• Battery requirement. Look for smoke detectors that require low cost, low voltage batteries that last at least one year.
  • Low battery warning. Smoke smoke detectors emit a "beep" every 30 seconds for up to a month to indicate the battery needs replacement.
  • Test button. Smoke detectors must be testes regularly. The test button should be easy to locate and operate, even when the smoke detector is installed on the ceiling.
Where to install your smoke detector

Because smoke rises, to detect smoke as early as possible your smoke detector should be installed on the ceiling or high on a wall.

The best placement of smoke detectors depends upon the situation in your individual home. Keep the following pointers in mind:

  • One smoke detector may not be enough. Install a smoke detector outside each sleeping area and on each floor of the house. You may also wish to install a smoke detector in the bedroom of someone who is a particularly sound sleeper or who is apt to be careless with smoking materials.
  • Kitchens. Many home fires start in kitchens. However because smoke from cooking will set off the alarm installing a smoke detector in kitchens can cause a nuisance. Special models are available for use in kitchens and caravans.
  • Avoid draughts. Do not install smoke detectors near windows, doors or air sources where drafts could affect alarm sensitivity.
  • Avoid dead air spaces. A dead air space is an area in which trapped hot air will prevent smoke from reaching the alarm. This generally occurs at the apex of cathedral ceilings and  the corner junction of walls and ceilings and between exposed floor joists.
  • On a ceiling. the smoke detector should be located 300mm from any exposed beam, cornice or wall.
  • On a wall, the smoke detector should be located 300mmm to 500mm from the ceiling.
  • On a cathedral ceiling, the smoke detector should be located 500mm to 1500mmm from the highest point.
  • Stairways. On stairways, install detectors in the path people will most likely take to evacuate the building. This will ensure an alarm will be raised before smoke makes the exit impassable.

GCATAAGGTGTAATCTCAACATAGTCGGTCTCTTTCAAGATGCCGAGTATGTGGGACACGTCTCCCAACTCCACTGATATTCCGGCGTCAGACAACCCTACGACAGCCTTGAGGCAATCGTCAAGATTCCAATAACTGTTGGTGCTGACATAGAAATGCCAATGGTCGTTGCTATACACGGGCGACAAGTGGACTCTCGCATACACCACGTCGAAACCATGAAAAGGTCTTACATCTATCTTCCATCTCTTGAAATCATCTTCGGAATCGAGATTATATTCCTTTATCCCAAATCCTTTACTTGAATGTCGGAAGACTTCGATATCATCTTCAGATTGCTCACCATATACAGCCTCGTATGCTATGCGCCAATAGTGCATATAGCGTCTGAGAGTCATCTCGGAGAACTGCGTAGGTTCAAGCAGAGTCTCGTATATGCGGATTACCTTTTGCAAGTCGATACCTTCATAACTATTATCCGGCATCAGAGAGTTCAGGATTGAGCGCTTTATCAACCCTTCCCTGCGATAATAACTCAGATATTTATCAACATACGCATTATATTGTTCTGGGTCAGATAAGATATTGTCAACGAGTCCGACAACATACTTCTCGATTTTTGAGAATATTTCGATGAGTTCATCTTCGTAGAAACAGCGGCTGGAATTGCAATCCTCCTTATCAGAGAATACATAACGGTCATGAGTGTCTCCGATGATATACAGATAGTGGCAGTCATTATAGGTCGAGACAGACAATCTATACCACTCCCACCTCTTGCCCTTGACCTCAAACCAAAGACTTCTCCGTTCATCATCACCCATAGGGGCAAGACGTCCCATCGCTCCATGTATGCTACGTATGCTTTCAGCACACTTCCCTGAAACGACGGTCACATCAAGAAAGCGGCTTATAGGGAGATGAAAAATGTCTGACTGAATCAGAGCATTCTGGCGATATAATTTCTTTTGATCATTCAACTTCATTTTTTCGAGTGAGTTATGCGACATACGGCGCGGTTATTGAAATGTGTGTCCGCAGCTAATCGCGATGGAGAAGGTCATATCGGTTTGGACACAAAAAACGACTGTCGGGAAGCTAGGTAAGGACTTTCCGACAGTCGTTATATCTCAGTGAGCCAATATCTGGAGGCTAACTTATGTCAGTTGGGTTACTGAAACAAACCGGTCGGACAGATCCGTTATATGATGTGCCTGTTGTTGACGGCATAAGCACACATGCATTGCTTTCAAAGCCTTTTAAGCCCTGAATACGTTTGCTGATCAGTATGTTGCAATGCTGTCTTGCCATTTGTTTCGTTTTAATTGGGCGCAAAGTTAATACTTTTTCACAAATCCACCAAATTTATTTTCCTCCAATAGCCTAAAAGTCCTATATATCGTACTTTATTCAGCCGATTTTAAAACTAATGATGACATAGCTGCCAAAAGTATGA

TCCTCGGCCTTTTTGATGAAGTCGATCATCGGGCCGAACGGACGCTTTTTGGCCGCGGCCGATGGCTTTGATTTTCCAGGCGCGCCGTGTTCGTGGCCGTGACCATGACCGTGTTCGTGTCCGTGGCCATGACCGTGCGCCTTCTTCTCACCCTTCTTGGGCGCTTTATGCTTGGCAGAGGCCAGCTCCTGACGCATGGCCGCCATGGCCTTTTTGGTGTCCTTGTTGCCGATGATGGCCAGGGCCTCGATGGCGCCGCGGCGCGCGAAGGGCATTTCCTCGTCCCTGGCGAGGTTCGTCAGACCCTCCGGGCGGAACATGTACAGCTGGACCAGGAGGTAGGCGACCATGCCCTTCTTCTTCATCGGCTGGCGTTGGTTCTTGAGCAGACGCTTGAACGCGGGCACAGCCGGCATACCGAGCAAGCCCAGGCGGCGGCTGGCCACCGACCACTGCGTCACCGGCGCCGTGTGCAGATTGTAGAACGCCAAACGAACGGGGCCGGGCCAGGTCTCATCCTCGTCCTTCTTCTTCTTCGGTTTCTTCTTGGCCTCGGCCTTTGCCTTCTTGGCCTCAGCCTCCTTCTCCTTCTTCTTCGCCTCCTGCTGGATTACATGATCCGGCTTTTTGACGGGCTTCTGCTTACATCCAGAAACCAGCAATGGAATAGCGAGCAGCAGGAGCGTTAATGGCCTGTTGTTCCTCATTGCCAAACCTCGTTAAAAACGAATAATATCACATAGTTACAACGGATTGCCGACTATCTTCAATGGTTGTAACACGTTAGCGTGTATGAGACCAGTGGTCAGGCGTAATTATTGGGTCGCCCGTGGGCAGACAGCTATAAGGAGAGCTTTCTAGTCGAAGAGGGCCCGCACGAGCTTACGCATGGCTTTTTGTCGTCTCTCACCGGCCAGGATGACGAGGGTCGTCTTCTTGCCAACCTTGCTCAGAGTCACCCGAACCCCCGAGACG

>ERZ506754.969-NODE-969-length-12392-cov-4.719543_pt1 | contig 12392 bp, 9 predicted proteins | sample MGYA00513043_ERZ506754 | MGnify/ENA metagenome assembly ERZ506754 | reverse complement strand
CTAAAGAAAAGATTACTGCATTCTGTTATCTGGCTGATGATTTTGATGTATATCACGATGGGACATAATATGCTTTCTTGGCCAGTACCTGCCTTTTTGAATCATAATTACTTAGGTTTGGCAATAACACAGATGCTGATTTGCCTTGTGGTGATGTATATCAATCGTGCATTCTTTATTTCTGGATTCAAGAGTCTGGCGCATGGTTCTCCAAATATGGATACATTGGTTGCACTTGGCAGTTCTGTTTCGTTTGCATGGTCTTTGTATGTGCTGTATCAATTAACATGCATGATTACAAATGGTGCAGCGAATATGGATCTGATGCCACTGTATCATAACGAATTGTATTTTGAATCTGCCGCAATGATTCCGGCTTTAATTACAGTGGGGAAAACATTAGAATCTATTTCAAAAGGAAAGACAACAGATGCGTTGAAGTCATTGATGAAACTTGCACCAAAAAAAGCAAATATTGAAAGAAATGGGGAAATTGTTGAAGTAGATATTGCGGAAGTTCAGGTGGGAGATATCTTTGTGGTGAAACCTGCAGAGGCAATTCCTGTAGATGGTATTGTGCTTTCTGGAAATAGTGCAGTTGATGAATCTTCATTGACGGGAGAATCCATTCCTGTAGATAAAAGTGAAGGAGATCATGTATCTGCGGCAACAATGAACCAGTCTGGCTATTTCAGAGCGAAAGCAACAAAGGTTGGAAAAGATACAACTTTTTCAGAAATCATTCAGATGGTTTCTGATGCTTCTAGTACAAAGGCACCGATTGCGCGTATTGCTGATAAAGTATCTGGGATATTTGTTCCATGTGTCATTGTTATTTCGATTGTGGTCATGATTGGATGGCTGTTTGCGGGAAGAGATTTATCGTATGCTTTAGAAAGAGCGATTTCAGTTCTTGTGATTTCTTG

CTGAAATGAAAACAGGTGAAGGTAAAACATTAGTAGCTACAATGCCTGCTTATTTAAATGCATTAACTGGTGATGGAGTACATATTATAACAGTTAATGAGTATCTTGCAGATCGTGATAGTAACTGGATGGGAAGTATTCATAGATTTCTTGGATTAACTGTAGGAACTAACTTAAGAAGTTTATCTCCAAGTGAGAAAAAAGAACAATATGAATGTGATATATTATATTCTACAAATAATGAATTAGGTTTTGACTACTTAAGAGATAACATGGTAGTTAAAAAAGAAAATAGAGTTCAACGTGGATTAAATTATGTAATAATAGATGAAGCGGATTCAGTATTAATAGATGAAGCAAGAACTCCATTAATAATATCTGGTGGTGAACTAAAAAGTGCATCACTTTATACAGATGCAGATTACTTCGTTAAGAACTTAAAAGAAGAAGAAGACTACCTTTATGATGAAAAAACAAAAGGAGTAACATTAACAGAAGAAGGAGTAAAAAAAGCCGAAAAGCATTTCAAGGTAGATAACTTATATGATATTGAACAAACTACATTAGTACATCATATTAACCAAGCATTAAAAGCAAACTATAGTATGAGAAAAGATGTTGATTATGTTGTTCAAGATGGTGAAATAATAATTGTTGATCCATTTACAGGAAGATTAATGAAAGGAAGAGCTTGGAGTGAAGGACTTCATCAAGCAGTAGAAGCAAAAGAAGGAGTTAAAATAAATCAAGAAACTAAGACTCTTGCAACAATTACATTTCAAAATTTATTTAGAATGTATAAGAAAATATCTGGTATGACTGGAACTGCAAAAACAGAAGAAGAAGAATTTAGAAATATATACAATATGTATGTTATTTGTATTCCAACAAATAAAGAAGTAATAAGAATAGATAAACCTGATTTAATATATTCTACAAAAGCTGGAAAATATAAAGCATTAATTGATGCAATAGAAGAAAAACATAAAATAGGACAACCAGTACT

Testing and maintaining your smoke detector

A smoke detector that doesn't operate in an emergency is a dead loss. To keep the safety edge, remember to maintain your smoke detector following the manufacture's instructions.

It is important to test the unit regularly, once a month at the minimum. You should test the unit manually even if it has an indicator light or low battery warning. When the batteries are low, replace them. This is usually necessary once a year. Make it a habit to replace the batteries once a year on a date you can remember, such as your birthday, or when you change the clocks for daylight savings.

Keep the unit clean. Usually this requires carefully vacuuming out the dust and dirt once a year. never paint your smoke detector- paint could damage the unit.

What to when the alarm sounds

A fire alarm is only effective when people responds properly. When you install your smoke detector, have a family meeting to discuss fire emergencies. draw a floorplan of your house and mark exit paths and alterative exits. Post the 000 number near your telephone. Practise with your family what to do when the alarm sounds. Exit quickly and meet outside at a pre-arrange meeting point (the letterbox is a good place) to ensure everyone is safe. Crawl low in the smoke. Feel doors before opening them. If they are hot, fire may be on the other side; take another route. Once out, stay out. Remember. a smoke alarm gives you advance warning; use those precious minutes to get out safely.

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NSW Rural Fire Service